Journal of Geophysical Research: Atmospheres

Ozone production in the rural troposphere and the implications for regional and global ozone distributions


  • S. C. Liu,

  • M. Trainer,

  • F. C. Fehsenfeld,

  • D. D. Parrish,

  • E. J. Williams,

  • D. W. Fahey,

  • G. Hübler,

  • P. C. Murphy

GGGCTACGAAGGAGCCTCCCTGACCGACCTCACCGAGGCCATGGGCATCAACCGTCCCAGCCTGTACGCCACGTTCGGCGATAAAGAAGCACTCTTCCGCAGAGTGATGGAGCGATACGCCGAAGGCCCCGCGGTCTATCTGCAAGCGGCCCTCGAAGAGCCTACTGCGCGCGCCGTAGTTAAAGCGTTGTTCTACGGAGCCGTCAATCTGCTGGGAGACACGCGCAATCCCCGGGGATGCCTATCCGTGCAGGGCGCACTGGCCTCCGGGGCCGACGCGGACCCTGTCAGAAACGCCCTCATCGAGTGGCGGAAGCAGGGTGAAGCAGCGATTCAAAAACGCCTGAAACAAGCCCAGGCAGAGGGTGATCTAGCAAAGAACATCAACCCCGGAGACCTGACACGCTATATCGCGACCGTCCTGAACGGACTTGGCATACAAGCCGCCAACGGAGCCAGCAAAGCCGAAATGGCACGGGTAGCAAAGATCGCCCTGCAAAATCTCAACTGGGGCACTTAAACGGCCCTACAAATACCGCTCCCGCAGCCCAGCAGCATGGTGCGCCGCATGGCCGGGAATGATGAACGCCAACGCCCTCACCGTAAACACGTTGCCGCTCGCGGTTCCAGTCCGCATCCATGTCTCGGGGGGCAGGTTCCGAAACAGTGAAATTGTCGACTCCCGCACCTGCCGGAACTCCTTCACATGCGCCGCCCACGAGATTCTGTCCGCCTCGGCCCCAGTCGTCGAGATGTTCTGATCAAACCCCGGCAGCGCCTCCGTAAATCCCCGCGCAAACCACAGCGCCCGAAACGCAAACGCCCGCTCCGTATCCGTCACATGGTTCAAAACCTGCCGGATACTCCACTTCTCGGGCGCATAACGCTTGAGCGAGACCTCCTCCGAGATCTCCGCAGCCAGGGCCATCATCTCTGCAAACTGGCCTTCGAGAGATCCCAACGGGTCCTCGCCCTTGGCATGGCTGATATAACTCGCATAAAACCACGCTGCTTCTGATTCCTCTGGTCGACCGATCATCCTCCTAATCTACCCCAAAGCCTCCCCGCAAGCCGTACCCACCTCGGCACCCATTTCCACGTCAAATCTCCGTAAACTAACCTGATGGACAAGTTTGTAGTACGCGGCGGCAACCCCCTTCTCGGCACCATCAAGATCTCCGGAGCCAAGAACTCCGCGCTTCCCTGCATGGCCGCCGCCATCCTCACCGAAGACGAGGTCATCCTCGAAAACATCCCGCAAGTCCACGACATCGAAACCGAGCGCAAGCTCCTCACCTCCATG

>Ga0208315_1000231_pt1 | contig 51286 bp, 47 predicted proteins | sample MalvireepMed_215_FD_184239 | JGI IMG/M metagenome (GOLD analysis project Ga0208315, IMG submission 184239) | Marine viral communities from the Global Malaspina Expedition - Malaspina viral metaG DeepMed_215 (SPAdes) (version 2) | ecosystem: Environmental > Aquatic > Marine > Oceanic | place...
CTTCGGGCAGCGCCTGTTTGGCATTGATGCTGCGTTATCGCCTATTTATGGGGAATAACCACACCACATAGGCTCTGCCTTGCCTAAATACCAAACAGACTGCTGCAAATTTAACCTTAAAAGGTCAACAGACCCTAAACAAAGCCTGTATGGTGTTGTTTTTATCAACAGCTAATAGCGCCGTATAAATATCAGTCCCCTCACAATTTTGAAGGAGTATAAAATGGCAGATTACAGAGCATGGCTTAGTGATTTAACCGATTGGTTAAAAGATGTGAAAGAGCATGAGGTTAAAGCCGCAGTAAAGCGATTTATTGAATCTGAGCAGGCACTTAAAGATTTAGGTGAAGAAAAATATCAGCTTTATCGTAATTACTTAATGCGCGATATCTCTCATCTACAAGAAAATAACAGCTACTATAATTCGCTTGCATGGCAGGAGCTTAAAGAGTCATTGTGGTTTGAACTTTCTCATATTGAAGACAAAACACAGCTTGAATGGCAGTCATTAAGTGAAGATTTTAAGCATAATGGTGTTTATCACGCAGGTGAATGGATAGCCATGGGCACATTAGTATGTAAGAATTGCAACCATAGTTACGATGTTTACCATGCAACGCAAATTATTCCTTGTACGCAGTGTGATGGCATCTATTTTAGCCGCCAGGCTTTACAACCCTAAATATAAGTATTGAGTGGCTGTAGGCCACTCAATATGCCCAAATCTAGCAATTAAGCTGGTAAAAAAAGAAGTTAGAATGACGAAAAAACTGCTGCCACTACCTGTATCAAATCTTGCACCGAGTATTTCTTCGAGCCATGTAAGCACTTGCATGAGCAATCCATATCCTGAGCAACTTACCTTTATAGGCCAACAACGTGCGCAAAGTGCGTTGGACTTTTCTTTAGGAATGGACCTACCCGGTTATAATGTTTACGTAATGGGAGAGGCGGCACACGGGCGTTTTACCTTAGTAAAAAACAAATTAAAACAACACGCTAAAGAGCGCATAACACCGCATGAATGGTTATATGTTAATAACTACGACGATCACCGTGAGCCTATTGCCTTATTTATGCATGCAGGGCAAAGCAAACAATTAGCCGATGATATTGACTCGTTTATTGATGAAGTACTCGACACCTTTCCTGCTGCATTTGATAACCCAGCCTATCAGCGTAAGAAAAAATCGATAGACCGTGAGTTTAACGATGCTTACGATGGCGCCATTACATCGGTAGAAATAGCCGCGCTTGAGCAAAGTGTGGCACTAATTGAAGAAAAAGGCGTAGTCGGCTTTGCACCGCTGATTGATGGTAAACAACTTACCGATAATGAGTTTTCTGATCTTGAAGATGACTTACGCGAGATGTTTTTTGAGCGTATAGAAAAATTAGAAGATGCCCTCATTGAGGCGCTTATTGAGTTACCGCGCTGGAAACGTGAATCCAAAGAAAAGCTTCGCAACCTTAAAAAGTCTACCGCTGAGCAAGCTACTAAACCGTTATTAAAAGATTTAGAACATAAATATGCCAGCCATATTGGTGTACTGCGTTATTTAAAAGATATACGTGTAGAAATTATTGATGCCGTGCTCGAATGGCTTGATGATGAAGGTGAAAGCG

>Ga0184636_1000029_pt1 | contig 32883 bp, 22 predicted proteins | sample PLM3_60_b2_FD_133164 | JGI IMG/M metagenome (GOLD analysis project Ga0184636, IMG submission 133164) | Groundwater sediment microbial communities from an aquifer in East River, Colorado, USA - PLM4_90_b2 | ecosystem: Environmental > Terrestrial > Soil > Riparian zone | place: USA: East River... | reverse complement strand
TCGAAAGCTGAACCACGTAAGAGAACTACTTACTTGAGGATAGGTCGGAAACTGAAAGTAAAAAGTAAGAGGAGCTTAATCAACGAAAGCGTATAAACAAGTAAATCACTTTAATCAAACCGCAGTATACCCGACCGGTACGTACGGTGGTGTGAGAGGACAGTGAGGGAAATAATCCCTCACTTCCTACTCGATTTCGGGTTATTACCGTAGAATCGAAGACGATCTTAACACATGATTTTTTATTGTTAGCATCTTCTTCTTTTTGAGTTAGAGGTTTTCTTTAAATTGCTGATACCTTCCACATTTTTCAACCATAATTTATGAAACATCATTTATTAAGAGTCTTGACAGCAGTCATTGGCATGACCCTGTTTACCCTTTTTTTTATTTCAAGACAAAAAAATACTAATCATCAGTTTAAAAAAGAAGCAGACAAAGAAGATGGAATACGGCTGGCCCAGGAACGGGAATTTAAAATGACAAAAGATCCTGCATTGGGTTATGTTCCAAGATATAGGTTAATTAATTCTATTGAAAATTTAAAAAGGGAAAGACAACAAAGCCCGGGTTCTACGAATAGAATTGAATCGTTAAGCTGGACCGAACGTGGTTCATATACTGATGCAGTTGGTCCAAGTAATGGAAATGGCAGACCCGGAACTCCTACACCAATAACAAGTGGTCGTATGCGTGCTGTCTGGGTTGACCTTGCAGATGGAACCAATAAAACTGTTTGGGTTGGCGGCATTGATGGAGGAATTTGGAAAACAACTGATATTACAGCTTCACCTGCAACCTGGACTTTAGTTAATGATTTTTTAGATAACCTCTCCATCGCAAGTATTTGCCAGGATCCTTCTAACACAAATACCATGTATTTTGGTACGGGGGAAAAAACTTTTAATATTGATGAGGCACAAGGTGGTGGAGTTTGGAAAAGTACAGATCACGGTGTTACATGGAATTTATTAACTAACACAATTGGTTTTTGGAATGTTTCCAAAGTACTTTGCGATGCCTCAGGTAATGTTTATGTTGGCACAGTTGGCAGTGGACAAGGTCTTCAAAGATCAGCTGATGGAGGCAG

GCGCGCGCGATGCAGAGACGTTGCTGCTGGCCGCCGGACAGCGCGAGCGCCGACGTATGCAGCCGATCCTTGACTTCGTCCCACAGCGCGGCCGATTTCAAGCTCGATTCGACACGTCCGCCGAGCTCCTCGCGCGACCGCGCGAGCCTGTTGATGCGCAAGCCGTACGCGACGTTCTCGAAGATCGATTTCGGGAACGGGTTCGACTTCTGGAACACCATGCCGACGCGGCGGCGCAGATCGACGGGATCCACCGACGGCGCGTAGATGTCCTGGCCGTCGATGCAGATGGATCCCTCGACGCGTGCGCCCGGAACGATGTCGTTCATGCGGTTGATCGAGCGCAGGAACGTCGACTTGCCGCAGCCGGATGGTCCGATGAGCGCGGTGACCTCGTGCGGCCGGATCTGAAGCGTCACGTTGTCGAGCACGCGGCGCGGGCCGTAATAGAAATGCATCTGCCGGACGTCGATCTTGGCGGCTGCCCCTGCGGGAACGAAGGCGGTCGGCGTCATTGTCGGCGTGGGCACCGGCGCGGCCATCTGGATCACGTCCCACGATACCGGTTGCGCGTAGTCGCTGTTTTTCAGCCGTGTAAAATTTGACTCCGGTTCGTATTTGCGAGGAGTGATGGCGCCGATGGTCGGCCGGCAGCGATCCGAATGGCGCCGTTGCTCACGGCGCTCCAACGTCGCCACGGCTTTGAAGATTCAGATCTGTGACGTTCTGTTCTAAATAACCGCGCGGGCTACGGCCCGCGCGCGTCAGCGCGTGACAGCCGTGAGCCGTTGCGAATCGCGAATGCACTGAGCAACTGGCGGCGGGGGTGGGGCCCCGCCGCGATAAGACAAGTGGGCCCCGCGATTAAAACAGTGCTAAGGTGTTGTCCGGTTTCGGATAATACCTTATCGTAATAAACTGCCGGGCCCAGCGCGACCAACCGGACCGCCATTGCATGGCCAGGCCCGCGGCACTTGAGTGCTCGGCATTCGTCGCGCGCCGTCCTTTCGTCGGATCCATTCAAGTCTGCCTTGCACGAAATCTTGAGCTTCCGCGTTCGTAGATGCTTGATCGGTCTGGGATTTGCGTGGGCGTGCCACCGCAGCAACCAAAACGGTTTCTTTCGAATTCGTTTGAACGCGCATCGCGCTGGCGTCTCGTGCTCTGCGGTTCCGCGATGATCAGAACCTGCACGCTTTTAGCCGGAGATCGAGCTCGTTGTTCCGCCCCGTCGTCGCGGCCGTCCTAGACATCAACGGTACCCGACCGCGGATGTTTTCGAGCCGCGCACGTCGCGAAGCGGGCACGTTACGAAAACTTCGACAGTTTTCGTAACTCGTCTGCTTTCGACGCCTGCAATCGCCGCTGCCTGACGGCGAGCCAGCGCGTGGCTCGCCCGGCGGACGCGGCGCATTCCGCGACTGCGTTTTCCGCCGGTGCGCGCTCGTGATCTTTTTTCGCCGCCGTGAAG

The relationship between O3 and NOx (NO + NO2) which was measured during summer and winter periods at Niwot Ridge, Colorado, has been analyzed and compared to model calculations. Both model calculations and observations show that the daily O3 production per unit of NOx is greater for lower NOx. Model calculations without nonmethane hydrocarbons (NMHC) tend to underestimate the O3 production rate at NOx higher than 1.5 parts per billion by volume and show the opposite dependence on NOx. The model calculations with NMHC are consistent with the observed data in this regime and demonstrate the importance of NMHC chemistry in the O3 production. In addition, at eight other rural stations with concurrent O3 and NOx measurements in the central and eastern United States the daily O3 increase in summer also agrees with the O3 and NOx relationship predicted by the model. The consistency of the observed and model-calculated daily summer O3 increase implies that the average O3 production in rural areas can be predicted if NOx is known. The dependence of O3 production rate on NOx deduced in this study provides the basis for a crude estimate of the total O3 production. For the United States an average summer column O3 production of about 1×1012Cm−2S−1 from anthropogenically emitted NOx and NMHC is estimated. This photochemical production is roughly 20 times the average cross-tropopause O3 flux. Production of O3 from NOx that is emitted from natural sources in the United States is estimated to range from 1.9×1011 to 12×1011 cm−2 s−1, which is somewhat smaller than ozone production from anthropogenic NOx sources. Extrapolation to the entire northern hemisphere shows that in the summer, 3 times as much O3 is generated from natural precursors as those of anthropogenic origin. The winter daily O3 production rate was found to be about 10% of the summer value at the same NOx level. However, because of longer NOx lifetime in the winter, the integrated O3 production over the lifetime of NOx may be comparable to the summer value. Moreover, because the natural NOx sources are substantially smaller in the winter, the wintertime O3 budget in the northern hemisphere should be dominated by ozone production from anthropogenic ozone precursors. The photochemical lifetime of O3 in the winter in the mid-latitude is approximately 200 days. We propose that this long lifetime allows anthropogenically produced O3 to accumulate and contribute substantially to the observed spring maximum that is usually attributed to stratospheric intrusion. Furthermore, the anthropogenic O3 may be transported not only zonally but also to lower latitudes. Thus the long-term interannual increase in O3, observed in the winter and spring seasons at Mauna Loa, may be due to the same anthropogenic influences as the similar winter trend observed at Hohenpeissenberg, Germany.